Congressional Priorities for Rewriting the Higher Education Act
March 04, 2019 03:42 pm
Federal Flash examines how Republicans and Democrats differ in their priorities for rewriting the Higher Education Act. It also covers two new proposals related to education funding and new guidance on the Every Student Succeeds Act from the U.S. Department of Education.
Trying Again on School Choice Proposals
From day one of her tenure at the Department of Education, Secretary of Education Betsy DeVos has had one primary goal: increase school choice for the nation’s students. The Administration’s proposals have gone nowhere on Capitol Hill, so they are trying again. This time, they are proposing Education Freedom Scholarships that would be funded through taxpayers’ voluntary contributions. People would donate money and receive a dollar‐for‐dollar federal tax credit. That money would then go to families as Education Freedom Scholarships to pay for a number of education options, ranging from apprenticeships to private schools.
The proposal is unlikely to go anywhere on Capitol Hill. Legislation is in the works in both the House and the Senate, but with Democrats in control of the House and 60 votes needed to pass a bill in the Senate, the legislation will likely follow in the footsteps of the Administration’s other school choice proposals.
Funding for School Infrastructure
In a similar vein, House Democrats passed a bill in Committee that would provide $100 billion to enhance school infrastructure. It’s a top priority for House Education Committee Chairman Bobby Scott and was the first education bill passed by the Committee. But it received exactly zero votes from Committee Republicans. So, while it might pass the full House, it too will go nowhere in the Senate.
New ESSA Guidance from the Department of Education
Our next item is a policy that could actually move, but that may not be a good thing. You may recall that the Department released draft guidance related to the policy known as Supplement not Supplant. This is a requirement in ESSA to ensure Federal Title I funds do not replace money that a school should be receiving from state and local sources. The idea is that federal money should be on top of local dollars, not in place of them.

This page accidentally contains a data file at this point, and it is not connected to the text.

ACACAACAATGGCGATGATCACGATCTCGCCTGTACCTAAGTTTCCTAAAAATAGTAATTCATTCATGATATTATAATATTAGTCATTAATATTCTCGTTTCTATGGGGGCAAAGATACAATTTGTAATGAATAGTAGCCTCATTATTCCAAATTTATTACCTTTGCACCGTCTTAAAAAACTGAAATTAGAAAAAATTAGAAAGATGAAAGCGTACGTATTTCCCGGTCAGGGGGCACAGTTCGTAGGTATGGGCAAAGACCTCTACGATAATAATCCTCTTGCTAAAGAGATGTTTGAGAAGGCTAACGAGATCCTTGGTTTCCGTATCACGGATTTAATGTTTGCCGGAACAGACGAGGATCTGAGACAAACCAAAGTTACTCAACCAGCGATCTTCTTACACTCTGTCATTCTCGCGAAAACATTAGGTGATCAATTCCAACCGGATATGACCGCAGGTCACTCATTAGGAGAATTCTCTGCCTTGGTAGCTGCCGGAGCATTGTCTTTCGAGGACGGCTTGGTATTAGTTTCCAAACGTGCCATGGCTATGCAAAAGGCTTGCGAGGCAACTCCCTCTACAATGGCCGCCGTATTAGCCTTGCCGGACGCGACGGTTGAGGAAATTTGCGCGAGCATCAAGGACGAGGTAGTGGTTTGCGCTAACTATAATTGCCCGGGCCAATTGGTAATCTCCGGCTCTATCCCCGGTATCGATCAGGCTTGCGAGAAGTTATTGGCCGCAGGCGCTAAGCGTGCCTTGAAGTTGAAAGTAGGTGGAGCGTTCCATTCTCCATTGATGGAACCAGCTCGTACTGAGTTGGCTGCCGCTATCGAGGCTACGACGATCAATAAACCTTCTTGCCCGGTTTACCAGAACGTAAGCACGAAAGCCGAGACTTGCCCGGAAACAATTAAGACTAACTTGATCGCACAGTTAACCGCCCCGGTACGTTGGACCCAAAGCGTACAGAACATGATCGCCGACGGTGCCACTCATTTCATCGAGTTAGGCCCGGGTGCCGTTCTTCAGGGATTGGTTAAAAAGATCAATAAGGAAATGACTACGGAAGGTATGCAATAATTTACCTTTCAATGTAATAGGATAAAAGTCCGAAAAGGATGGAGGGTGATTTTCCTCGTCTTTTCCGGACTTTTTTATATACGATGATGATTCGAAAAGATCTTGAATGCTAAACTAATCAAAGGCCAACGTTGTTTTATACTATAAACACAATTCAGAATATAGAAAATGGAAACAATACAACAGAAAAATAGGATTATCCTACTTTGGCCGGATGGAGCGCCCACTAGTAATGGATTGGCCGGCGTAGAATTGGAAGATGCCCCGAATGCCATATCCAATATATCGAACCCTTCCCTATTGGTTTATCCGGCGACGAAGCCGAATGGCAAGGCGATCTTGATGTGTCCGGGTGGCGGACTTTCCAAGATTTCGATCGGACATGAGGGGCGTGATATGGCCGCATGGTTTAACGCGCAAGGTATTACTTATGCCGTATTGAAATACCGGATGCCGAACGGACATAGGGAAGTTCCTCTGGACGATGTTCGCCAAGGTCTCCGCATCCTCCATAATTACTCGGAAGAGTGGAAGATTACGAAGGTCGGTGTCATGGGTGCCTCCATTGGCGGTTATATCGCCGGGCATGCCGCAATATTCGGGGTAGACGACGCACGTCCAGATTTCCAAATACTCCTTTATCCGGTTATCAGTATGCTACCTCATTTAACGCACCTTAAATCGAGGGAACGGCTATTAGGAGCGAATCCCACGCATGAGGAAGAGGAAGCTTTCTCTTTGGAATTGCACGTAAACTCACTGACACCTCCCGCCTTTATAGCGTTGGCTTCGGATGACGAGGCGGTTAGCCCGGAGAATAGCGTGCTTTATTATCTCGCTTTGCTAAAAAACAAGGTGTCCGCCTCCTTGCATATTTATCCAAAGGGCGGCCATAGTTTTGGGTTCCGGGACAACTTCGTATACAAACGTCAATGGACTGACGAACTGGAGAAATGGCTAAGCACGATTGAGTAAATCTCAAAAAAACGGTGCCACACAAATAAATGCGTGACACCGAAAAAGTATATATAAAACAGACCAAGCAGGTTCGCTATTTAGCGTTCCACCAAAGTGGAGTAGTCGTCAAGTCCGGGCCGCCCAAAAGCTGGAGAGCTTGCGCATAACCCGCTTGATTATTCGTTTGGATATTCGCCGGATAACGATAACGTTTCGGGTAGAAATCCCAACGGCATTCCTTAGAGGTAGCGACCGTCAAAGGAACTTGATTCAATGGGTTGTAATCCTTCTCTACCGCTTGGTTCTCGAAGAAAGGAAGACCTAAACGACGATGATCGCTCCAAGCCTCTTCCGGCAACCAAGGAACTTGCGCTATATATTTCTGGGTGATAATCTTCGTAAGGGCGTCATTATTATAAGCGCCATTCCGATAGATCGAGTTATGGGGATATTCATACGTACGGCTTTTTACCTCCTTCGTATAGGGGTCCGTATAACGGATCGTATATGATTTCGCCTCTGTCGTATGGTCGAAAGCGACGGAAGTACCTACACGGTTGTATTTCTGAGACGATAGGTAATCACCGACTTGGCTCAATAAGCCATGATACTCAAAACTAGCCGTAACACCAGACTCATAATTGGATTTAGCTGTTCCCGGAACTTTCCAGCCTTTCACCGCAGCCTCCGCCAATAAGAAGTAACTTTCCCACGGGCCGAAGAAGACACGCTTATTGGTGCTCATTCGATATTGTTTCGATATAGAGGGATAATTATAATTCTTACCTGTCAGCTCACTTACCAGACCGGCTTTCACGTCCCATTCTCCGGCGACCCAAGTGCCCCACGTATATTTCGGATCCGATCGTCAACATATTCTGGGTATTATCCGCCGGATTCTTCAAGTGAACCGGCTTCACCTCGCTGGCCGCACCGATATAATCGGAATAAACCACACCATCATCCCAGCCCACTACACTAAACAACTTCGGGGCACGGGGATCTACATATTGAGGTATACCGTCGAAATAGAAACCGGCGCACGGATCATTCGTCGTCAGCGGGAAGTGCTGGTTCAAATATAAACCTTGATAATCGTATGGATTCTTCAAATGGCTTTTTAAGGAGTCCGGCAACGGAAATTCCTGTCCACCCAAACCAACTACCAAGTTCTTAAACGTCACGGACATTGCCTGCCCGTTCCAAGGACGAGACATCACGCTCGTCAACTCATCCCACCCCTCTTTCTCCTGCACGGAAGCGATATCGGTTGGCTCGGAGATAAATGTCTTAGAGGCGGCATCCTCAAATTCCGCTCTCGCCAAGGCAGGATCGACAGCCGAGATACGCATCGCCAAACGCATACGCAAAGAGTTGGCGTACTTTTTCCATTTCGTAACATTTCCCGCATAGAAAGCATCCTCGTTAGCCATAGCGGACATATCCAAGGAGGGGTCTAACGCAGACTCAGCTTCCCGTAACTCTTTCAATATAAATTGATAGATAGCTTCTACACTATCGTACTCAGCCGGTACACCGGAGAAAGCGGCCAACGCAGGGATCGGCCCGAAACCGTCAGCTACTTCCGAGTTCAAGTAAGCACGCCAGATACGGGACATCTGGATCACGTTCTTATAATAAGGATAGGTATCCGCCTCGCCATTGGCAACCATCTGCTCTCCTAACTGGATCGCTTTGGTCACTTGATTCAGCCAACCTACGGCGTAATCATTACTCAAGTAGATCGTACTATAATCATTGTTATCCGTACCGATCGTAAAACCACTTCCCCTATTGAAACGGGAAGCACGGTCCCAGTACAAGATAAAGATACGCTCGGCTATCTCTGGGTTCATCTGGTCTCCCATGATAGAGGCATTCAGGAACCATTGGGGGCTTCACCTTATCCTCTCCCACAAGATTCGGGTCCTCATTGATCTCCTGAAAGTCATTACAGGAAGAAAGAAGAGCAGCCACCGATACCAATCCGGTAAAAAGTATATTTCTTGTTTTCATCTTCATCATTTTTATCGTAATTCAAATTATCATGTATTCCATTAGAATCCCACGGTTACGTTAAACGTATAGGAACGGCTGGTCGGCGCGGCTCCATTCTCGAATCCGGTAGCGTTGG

A group of equity-focused organizations, including us here at All4Ed, sent Secretary DeVos a letter with concerns regarding her guidance, saying that the guidance allows too much flexibility and that, “without further clarity… federal Title I dollars may not be used as intended under ESSA, and low-income students, students of color, students with disabilities, English language learners and other marginalized groups will be deprived of the supports and services they need and deserve.” The department’s guidance is not yet final – we’ll keep you posted.
Setting Priorities for the Higher Education Act
Our final story for the day is on higher education. Last week, Senator Patty Murray, the leading democrat on the Senate education committee, outlined her priorities for the rewrite of the Higher Education Act, or HEA. Committee Chairman Lamar Alexander outlined his priorities earlier in February. While there are some areas of consensus, there are several difficult issues to work out.
Chairman Alexander’s priority is simplification. He wants to simplify the Free Application for Student Financial Aid, known as the FASFA, from 108 questions to about 24. He also wants to simplify the process for paying back student loans and have an accountability system to “make sure that the degrees [colleges] offer are worth students’ time and money.”
Senator Murray agrees that we need to simplify FASFA and simplify loan repayment, but she also wants HEA to include “a state-federal partnership to promote new investments in our students and families.” Senator Murray also believes we need accountability in higher education, and she is particularly concerned about predatory practices of for-profit colleges. Another priority of hers is “to address the epidemic of sexual assault on college campuses across the country.”
HEA negotiations are underway but it’s still early in the process. We’ll keep you posted as things progress.
This blog post represents a slightly edited transcript of the March 4 episode of Federal Flash, the Alliance for Excellent Education’s five-minute (or less!) video series on important developments in education policy in Washington, DC. The video version is embedded below. For an alert when the next episode of Federal Flash is available, email at firstname.lastname@example.org.